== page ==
Sept. 10 (UPI) -- Electrons in the radiation belts surrounding Earth can be accelerated to extreme speeds across short distances, according to a study published Thursday in the journal Nature Communications.
The Earth's magnetic field traps high energy particles -- mostly from the sun -- in what are known as the Van Allen radiation belts, named for the astronomer who discovered them.
In 2012, NASA launched a pair of spacecraft, called the Van Allen Probes, to study the mechanics of the magnetosphere. The probes observed plasma waves and measured the speed and trajectory of a wide range of particles.
Data collected by the Van Allen Probes showed electrons in the radiation belts can achieve ultra-relativistic energies -- or reach high speeds. Because the electrons move so fast, their energy of motion is greater than their energy of rest, causing the flow of time to significantly slows down for these particles.
Previously, scientists estimated that only two mechanisms could explain such tremendous speeds: the acceleration particles moving from the outer to the inner regions of the magnetosphere or local acceleration via plasma waves.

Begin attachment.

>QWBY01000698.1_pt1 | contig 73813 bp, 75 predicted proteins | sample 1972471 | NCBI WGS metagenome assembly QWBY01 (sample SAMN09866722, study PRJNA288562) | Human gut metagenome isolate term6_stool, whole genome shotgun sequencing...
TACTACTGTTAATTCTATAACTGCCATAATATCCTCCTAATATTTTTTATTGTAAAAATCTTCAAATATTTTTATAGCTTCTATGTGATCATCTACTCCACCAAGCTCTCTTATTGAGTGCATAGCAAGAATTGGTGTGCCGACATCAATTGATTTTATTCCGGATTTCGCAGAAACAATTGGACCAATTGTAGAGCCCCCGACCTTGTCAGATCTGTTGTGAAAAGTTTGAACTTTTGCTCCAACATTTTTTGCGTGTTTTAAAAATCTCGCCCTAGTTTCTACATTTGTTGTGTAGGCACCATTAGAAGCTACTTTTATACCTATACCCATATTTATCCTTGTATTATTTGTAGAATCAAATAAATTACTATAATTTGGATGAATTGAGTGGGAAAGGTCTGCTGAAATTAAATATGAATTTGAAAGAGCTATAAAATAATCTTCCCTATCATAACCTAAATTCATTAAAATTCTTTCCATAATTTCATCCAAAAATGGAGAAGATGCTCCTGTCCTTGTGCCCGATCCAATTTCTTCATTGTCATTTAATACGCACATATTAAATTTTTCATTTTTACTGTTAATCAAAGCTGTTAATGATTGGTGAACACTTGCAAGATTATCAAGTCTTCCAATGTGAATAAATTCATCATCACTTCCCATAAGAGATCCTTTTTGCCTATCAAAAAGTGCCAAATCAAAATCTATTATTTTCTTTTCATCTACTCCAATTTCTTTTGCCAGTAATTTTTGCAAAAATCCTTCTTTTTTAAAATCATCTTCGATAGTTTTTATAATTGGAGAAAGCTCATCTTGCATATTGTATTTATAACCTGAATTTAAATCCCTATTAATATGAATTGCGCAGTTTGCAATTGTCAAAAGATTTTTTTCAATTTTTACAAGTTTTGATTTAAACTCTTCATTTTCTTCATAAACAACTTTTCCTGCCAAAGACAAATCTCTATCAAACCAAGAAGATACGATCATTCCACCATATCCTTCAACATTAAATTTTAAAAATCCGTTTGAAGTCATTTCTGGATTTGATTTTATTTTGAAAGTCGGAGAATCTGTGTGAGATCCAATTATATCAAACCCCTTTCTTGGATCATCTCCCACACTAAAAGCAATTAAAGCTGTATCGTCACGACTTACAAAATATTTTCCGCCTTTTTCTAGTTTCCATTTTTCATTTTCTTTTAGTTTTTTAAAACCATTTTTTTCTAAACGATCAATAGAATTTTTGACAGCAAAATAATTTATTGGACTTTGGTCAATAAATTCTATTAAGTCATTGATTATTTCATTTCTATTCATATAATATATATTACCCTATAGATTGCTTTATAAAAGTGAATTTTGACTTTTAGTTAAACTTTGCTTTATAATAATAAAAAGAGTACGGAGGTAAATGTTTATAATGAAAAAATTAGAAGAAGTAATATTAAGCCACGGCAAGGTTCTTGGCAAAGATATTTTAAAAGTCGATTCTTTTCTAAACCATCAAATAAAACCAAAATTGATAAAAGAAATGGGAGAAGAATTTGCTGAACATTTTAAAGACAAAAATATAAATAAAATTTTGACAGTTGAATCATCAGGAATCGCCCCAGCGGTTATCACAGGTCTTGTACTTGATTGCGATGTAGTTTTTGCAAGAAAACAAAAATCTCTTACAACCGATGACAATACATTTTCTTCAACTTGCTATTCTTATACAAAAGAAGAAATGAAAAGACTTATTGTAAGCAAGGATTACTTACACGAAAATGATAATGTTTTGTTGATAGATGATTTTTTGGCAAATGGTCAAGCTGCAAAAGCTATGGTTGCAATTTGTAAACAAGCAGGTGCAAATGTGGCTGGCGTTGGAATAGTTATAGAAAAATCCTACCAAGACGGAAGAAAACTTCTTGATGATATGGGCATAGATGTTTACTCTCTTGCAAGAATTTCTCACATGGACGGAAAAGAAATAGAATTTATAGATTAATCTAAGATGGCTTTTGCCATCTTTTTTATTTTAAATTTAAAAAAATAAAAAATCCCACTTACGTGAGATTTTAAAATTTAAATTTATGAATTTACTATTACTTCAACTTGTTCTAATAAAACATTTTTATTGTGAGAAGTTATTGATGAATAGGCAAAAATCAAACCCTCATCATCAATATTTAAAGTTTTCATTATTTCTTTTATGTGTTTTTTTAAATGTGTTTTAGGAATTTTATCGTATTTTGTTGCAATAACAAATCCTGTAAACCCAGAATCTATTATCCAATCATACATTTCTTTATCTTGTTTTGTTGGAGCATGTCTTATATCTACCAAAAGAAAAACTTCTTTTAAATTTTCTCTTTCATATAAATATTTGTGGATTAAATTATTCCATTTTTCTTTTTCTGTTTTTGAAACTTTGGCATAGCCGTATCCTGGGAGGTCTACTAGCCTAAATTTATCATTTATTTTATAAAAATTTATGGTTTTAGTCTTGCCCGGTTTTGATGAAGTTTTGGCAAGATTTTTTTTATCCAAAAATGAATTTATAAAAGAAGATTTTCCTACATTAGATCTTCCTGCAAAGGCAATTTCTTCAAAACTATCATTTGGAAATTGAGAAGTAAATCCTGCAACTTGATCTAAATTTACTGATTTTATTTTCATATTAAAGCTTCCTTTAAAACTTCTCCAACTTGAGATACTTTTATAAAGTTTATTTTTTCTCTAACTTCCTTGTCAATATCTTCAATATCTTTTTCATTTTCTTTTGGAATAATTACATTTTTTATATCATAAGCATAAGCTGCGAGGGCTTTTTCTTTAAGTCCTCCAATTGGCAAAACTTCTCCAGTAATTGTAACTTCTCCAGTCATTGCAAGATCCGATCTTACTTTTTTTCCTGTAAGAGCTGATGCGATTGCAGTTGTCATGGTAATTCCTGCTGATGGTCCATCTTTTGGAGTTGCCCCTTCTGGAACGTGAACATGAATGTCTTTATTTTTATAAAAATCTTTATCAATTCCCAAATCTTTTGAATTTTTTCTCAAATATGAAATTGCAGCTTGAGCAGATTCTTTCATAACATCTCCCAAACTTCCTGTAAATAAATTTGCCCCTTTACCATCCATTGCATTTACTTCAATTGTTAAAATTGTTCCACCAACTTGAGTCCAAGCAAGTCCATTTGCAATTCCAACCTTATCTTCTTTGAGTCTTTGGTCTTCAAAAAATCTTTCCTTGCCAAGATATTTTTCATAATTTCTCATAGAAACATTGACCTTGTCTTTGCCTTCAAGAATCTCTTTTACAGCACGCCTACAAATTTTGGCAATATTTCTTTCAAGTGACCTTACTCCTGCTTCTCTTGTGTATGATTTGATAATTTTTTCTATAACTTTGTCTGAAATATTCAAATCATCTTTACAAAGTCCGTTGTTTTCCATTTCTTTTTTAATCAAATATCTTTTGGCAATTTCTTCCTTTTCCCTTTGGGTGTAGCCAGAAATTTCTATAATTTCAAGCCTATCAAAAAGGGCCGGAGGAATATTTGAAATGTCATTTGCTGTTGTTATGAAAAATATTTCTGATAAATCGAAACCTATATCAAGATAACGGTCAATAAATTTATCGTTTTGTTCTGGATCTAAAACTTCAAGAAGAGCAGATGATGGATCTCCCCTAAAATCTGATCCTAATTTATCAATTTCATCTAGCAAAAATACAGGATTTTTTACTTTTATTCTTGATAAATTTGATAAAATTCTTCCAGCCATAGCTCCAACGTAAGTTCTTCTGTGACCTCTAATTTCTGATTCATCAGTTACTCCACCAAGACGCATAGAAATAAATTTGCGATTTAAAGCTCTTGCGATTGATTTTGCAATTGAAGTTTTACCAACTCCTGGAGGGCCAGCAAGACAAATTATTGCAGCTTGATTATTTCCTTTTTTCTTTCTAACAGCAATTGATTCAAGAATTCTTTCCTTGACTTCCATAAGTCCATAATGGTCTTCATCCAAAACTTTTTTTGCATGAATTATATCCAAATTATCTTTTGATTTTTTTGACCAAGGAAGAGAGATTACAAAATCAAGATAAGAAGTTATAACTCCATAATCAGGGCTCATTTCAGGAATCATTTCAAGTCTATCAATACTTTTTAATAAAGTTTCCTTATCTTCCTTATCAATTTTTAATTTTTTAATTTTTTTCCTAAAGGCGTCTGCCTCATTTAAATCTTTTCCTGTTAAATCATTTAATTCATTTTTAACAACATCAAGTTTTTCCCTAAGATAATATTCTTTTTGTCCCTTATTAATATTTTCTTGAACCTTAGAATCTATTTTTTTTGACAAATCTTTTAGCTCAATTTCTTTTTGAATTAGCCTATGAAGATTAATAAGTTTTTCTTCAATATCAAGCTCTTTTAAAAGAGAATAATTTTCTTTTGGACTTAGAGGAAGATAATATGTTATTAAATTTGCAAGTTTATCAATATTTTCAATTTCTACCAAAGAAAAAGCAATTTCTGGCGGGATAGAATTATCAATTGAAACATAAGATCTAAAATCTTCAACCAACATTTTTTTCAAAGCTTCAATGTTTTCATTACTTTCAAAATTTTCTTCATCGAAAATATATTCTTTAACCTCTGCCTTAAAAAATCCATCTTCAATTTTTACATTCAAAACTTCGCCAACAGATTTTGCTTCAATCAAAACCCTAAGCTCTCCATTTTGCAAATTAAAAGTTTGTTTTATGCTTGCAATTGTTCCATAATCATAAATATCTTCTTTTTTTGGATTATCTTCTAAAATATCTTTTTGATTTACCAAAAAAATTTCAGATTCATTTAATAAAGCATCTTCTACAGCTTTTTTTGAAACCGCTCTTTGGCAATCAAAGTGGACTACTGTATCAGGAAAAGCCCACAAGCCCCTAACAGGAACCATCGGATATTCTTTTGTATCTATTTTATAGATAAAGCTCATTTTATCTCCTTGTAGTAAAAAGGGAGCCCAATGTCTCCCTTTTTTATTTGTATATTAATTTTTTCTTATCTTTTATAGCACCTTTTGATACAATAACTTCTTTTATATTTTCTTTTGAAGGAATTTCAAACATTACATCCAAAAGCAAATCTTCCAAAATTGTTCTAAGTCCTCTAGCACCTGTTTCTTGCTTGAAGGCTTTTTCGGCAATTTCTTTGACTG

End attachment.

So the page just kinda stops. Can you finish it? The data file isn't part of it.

The new analysis, conducted by researchers in Germany, suggests electrons are accelerated locally, in the heart of the Van Allen radiation belts.
"Here, we present a unique way of analyzing satellite observations which demonstrates that local acceleration is capable of heating electrons," researchers wrote.
The research suggests electrons derive their tremendous energies from plasma waves in the magnetosphere. Plasma waves in the radiation belts work like extremely efficient particle accelerators.
By studying particle acceleration closer to Earth, scientists hope to improve their understanding of particle acceleration phenomena in more distant environs -- like in the sun's atmosphere.